Russia: Cold War Rules Remain


June 24, 2011:  Government officials took note of a recent opinion survey that showed 34 percent of people always feel like killing corrupt officials, and 38 percent sometimes feel that way. This has led to increasing efforts to find and prosecute corrupt officials. But this has led to finding that many prosecutors were being bribed to go easy on these prosecutions.  

Most Russians are also very hostile to Moslems in general and Islamic terrorists in particular. Thus this year the security forces are all over the Caucasus this year, to interfere with any attacks the Islamic groups might be planning. So far, that has worked, but with lots of gun battles as Islamic terrorists try to get by checkpoints or sweeps of urban and rural areas.

June 23, 2011: In the southeast, a MiG-29 fighter crashed during a test flight. Two test pilots were killed. All MiG-29s were grounded so that all could be examined for common safety issues.

In Dagestan, two days of fighting Islamic terrorists in a rural area has left five police dead, and an unknown number of surrounded terrorists.

June 22, 2011: In Belarus, police broke up another pro-reform demonstration. Belarus is still run by Soviet era officials and police commanders. Russia has been trying to convince the Belarussian leadership to allow reforms, so far without much success.

June 20, 2011:  A Soviet era Tu-134 airliner crashed in the north, killing 45. This proved to be the last straw, and by the end of the week the government announced that it would speed up retirement of the twin engine Tu-134 and four engine Tu-154. Both of these aircraft have higher accident records than Western counterparts, are less reliable and, for passengers, less comfortable. After the Cold War, the government tried to keep Russian airliner manufacturers going. This included subsidies and development of new, Western style,  aircraft. This was an admission that the Cold War era planes were not competitive, or safe. But hundreds of Tu-134s and Tu-154s were allowed to keep flying, for cost reasons.

June 17, 2011: In Dagestan, a policeman was shot dead in a remote village, apparently by Islamic terrorists.

France and Russia finally signed the deal that sold two French Mistral class amphibious ships, for $1.7 billion. This is the largest Russian purchase of Western weapons since World War II. The deal was delayed for a long time because the Russians demanded the transfer of shipbuilding and electronics technology (which is now agreed to).

June 15, 2011: The government continued its attempt to clean up the police by replacing the commanders of the Traffic Police and the Russian office of Interpol. The government controlled mass media has been allowed to do corruption stories that embarrass senior officials, which has increased the pressure for clean government. Despite the anti-corruption effort, the government still makes it difficult for opposition political parties to form, or for demonstrations to be held legally. Most Russians are less concerned about this than with corruption.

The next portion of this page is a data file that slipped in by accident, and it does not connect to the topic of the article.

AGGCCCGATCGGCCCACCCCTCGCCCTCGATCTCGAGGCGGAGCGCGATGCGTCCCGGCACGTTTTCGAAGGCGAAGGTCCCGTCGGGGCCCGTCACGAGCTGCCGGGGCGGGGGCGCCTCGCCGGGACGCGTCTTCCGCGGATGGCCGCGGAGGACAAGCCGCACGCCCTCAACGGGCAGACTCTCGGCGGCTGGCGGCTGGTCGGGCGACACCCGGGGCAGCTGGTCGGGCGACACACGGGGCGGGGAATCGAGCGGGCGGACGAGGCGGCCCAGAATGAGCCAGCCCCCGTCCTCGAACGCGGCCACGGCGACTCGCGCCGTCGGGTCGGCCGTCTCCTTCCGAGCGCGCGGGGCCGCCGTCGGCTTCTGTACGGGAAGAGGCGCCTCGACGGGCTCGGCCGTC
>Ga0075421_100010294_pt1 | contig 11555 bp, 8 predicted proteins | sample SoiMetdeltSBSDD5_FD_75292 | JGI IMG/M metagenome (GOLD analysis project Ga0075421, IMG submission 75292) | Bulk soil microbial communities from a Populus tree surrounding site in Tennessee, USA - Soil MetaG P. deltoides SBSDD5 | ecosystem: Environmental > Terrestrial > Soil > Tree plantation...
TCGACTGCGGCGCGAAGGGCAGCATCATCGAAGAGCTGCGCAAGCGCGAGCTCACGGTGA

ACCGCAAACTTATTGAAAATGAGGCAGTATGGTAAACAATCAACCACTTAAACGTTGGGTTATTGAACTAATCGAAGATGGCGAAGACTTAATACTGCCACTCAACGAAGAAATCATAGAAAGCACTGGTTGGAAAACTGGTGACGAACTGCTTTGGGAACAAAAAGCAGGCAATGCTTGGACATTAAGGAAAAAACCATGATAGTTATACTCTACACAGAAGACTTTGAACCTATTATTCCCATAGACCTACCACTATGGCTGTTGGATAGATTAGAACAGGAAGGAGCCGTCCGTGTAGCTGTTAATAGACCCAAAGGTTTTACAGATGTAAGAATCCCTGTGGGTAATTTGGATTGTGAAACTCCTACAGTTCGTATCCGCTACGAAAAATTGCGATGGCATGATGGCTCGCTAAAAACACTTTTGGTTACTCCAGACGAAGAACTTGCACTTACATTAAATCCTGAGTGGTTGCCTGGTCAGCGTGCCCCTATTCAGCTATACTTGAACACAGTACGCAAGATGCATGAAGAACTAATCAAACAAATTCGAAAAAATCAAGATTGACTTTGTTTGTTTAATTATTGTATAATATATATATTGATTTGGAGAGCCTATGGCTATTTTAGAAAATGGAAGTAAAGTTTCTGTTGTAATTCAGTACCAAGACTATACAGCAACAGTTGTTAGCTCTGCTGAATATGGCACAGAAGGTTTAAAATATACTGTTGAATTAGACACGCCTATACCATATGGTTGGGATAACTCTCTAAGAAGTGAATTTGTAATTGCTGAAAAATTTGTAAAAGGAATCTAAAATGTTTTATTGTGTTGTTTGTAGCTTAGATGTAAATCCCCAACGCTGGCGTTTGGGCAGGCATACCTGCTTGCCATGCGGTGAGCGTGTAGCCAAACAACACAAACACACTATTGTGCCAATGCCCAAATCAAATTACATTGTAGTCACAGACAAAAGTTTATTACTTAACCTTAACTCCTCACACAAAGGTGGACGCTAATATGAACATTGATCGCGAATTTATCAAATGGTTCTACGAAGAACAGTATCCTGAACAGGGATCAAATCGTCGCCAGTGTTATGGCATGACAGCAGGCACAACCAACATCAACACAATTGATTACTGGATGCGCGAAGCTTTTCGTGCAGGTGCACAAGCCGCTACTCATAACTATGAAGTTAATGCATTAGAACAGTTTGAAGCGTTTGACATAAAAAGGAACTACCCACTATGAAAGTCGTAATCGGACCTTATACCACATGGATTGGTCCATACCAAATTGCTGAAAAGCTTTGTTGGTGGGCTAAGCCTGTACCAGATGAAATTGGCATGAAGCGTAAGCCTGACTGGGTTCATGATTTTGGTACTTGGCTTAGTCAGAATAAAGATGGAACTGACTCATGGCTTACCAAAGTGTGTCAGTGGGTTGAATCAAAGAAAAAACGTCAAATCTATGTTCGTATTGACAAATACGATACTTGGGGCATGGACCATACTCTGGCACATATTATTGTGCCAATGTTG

In Dagestan, two clashes with Islamic terrorists left three policemen dead and three wounded. In another operation, a senior Islamic terrorist leader was killed.

June 11, 2011:  Russia is loudly protesting the presence of an American destroyer in the Black Sea (for exercises with Ukrainian warships and a visit to Georgia). Many Russians still believe in Cold War rules and spheres of influence. Thus the Black Sea was a "Russian lake" that no one else was allowed to use. The Caucasus was "Russian" and no Western states were allowed to interfere. This is particularly the case with Georgia, which used to be part of the Soviet Union, and was always anti-Russian.

June 10, 2011: Russia continues to oppose American efforts to build an anti-missile system in East Europe, to protect Europe from Iranian ballistic missiles. The problem here is that senior Russian diplomatic and military officials simply don't believe that Iran would ever do this, and that the American plans are actually intended to weaken the Russian ability to attack Europe with ballistic missiles. This plays in Russia, and even among many leftists in West Europe. But most Westerners don't understand.

In Dagestan, three Islamic terrorists were killed.

June 9, 2011: Ukraine has sold 200 Cold War surplus T-72 tanks to Ethiopia, for the bargain price of $500,000 each. Many similar, but smaller, deals get no press releases. Ukraine has a huge quantity of Cold War military surplus, which it keeps in shape and ready to ship to customers. Its' a big business in Ukraine and, to a lesser extent, Belarus.

June 8, 2011:  In the Caucasus (Kabardino Balkaria) six Islamic terrorists and one policeman died in a gun battle.

In Moscow, a retired army colonel was shot dead in public. The dead man had been convicted (and later pardoned) for killing a teenage girl in Chechnya. Many Chechens swore vengeance, and this was apparently it.

June 7, 2011: In Moscow, an anarchist group set off a bomb in a parking lot, destroying ten cars.  In Dagestan, a moderate Islamic cleric, teacher and religious scholar was shot dead, apparently by Islamic terrorists the victim had criticized.

Russia cut electricity exports to Belarus, for failure to pay for earlier supplies.

June 5, 2011: In Ingushetia, a clash with Islamic terrorists left a policeman dead.



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